There was such a period for us as well, and I am not hiding that. After being elected president, I also had hopes. At the initial stage, I also believed that this issue, the Karabakh issue, could be resolved peacefully. It seemed to us that the options we proposed were logical, fair and fully in line with international law. I even wondered why the other side or the mediators did not understand. I was 41 years old when I was elected president, I wasn’t very experienced and believed in international law at the time. I believed that justice would come down from heaven and resolve the problem for us. Then I realized that we must restore justice ourselves. In the first stage of the talks, when I was present, I had such hopes. Then I realized that it didn't matter anymore. Especially when the current Armenian government made their position clear again, when it actually disrupted the talks by its statements and inappropriate steps, it became clear that we couldn’t waste any more time. You know, I have to say one thing: everything has to be done at the right time. The second Karabakh war also showed that. A year earlier it would probably have been too early, a year later it would have been too late, so everything had to be done at the right time. It is, of course, a matter of hard work to select this time, to choose it correctly, not to go on an adventure, not to risk the country and to achieve success as much as possible. I can say this quite openly.
Nevertheless, as a responsible member of the international community and a country chairing the Non-Aligned Movement, Azerbaijan will, of course, continue to defend the rule of international law. We will take an active part in the activities of world institutions – the United Nations and other institutions established after the second World war, and we will be able to avail ourselves of these opportunities more easily today. Because we have already lifted the heavy burden of the Karabakh problem off our chest, and I think we will be one of the countries initiating the new world order. Because this has already happened de facto, and we are fully prepared for this de facto situation with all the internal resources. Both the moral side and the mobilization of our people, the unity of the people and the government, our economic independence, our energy independence, our political agenda and growing opportunities, especially after the Karabakh Victory – we are fully prepared and ready for any option. If the world continues to develop in the traditional way – although I do not believe in that – we are ready. If the world and international architecture completely collapses, we are ready for that too. So we are like a team. We must be ready to perform any task anywhere and at any moment based on our own strength, and always hold our flag high.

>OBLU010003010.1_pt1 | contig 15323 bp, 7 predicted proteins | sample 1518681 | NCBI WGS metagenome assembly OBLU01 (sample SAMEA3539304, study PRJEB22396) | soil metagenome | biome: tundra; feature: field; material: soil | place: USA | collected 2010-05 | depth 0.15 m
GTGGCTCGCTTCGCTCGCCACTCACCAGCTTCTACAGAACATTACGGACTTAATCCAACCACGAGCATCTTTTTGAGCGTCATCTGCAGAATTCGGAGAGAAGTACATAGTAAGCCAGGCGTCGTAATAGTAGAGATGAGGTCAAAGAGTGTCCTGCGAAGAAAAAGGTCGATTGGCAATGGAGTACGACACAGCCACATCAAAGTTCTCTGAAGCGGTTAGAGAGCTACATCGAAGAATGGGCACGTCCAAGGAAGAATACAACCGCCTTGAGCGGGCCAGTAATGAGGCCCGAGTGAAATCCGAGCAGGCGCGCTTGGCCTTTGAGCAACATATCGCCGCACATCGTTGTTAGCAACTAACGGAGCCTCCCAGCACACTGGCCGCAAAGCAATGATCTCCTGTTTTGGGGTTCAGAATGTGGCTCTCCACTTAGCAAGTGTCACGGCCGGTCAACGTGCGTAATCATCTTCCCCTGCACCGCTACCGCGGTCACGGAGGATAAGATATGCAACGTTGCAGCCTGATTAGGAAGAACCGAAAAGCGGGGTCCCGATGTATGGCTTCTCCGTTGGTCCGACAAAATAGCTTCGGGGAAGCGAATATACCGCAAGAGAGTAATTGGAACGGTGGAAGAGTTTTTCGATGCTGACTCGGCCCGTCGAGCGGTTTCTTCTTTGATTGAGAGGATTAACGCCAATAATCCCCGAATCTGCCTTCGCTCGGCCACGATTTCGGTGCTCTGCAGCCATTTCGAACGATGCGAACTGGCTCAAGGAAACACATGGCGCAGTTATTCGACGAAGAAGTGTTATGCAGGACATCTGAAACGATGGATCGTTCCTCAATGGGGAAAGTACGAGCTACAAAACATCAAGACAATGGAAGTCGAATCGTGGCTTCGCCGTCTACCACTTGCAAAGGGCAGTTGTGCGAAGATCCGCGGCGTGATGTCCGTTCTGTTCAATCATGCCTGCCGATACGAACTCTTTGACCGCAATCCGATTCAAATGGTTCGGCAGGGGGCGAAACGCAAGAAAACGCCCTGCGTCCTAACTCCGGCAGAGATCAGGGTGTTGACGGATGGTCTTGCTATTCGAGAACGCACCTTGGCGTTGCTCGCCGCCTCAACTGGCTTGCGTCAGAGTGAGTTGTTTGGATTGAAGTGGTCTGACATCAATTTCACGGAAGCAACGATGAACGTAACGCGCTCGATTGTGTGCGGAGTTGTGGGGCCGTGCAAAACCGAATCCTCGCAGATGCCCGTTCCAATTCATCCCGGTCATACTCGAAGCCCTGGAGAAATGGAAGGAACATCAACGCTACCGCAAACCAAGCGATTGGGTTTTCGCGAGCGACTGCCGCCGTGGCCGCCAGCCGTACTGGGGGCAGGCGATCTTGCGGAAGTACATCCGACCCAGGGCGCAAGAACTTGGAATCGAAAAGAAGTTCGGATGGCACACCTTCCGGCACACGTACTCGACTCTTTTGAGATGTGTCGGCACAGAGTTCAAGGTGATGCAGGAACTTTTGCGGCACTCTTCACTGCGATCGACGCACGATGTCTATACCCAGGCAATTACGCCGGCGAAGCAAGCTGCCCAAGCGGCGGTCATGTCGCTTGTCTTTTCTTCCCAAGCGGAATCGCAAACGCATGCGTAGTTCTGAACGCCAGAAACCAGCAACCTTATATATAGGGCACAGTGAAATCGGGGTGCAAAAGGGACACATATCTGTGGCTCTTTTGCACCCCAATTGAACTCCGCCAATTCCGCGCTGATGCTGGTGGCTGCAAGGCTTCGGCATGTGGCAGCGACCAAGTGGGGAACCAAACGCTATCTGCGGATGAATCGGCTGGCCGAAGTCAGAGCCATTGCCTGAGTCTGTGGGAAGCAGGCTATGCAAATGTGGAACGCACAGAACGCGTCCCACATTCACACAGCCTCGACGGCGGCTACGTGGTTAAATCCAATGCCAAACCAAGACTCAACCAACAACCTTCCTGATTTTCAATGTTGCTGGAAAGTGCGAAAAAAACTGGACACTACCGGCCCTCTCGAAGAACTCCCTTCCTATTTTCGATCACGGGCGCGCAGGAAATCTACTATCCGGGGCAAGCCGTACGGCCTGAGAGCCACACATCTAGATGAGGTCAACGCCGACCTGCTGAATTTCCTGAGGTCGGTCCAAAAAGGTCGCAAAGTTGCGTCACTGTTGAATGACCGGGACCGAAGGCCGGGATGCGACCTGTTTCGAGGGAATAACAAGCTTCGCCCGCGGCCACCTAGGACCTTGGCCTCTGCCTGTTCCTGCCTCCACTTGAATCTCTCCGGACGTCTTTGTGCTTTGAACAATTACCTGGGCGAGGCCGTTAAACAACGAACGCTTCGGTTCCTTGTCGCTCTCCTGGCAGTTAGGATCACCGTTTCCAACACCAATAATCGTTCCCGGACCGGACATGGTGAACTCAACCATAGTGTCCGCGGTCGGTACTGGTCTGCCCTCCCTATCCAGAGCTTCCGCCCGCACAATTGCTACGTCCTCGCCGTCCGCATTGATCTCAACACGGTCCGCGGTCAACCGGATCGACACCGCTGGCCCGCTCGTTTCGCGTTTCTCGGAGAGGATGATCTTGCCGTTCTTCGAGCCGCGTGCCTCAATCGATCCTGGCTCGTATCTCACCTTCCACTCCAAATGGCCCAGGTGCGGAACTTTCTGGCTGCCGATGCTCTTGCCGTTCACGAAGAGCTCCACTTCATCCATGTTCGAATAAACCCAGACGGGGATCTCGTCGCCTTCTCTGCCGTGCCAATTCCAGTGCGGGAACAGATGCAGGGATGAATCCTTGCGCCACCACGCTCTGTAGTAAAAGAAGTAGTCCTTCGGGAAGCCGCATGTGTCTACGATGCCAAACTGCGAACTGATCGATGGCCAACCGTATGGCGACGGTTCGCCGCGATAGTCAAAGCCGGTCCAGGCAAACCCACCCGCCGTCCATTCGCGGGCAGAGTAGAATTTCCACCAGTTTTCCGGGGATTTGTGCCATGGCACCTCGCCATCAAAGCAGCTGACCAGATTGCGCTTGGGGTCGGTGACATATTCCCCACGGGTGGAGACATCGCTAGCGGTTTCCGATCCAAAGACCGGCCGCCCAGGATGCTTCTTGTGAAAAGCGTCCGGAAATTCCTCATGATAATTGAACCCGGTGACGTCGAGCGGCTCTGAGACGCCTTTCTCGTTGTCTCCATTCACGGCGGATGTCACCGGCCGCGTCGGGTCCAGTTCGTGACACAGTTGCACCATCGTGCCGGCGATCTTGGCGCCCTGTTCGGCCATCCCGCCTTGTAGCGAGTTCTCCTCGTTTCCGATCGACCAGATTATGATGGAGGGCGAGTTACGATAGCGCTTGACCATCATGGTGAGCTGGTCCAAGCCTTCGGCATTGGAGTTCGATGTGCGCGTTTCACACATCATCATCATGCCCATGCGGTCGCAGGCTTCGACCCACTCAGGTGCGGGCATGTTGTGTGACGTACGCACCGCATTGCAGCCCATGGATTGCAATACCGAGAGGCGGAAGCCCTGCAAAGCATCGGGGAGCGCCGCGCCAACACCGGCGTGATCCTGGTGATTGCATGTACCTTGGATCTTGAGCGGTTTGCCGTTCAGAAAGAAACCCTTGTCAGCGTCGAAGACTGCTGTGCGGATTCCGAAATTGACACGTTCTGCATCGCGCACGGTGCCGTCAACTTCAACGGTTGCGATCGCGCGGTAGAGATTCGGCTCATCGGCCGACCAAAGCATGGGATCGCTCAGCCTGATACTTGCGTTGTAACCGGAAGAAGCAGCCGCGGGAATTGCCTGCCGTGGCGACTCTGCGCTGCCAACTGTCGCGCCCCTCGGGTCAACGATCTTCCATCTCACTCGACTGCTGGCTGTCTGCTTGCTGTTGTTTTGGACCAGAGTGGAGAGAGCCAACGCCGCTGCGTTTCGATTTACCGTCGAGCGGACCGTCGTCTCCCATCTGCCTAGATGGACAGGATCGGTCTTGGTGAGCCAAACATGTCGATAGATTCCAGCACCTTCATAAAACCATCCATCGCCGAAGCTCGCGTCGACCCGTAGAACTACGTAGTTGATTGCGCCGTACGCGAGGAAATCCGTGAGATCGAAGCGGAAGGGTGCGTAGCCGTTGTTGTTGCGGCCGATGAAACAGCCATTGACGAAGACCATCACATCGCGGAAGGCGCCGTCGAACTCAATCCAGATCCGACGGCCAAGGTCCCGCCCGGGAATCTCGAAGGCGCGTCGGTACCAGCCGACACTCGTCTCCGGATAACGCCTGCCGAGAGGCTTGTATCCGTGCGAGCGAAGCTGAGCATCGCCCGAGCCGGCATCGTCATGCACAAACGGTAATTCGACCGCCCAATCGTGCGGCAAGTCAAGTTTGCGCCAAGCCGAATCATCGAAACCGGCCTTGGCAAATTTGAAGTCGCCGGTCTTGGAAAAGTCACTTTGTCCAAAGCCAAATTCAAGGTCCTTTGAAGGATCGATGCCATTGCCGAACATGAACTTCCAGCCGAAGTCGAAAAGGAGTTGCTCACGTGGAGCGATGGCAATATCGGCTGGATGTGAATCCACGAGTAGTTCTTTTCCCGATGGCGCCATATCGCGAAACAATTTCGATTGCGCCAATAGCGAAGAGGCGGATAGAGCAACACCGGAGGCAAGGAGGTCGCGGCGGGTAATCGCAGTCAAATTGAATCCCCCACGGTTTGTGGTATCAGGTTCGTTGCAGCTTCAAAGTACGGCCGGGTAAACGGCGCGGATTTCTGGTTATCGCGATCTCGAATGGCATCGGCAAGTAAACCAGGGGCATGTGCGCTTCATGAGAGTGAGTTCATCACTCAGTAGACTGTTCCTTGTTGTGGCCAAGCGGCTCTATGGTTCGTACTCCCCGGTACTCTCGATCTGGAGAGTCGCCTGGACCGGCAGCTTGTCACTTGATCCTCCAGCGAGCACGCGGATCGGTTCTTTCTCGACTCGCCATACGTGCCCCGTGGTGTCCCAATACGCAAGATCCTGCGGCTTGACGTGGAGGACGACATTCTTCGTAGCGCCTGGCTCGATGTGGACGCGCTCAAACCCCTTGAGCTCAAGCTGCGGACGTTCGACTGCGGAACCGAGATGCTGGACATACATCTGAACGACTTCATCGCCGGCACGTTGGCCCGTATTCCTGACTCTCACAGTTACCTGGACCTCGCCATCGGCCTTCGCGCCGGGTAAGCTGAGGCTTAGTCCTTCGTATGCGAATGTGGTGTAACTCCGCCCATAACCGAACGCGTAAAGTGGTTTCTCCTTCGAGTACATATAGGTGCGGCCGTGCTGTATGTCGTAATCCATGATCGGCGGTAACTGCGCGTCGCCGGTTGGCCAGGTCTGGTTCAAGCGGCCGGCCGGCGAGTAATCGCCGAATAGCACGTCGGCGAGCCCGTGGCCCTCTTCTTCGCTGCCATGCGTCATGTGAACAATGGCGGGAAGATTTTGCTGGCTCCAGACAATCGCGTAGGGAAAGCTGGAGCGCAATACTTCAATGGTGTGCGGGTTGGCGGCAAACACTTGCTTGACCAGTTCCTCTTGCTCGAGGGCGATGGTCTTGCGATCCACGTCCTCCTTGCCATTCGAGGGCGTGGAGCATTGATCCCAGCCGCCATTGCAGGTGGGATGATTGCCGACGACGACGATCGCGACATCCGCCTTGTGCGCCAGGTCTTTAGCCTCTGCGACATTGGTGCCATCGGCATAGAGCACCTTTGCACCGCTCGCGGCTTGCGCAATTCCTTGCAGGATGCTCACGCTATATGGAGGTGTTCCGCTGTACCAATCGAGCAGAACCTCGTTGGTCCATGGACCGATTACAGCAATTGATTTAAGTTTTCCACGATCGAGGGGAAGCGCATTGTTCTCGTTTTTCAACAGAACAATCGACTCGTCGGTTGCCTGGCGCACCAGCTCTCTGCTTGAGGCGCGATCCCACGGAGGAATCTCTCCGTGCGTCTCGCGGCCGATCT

- Mr. President, on behalf of my colleagues, please allow me to thank you for the interesting interview and for the time you have given us. We also wish you success in 2022, continued success so that you could plant our flag wherever you want.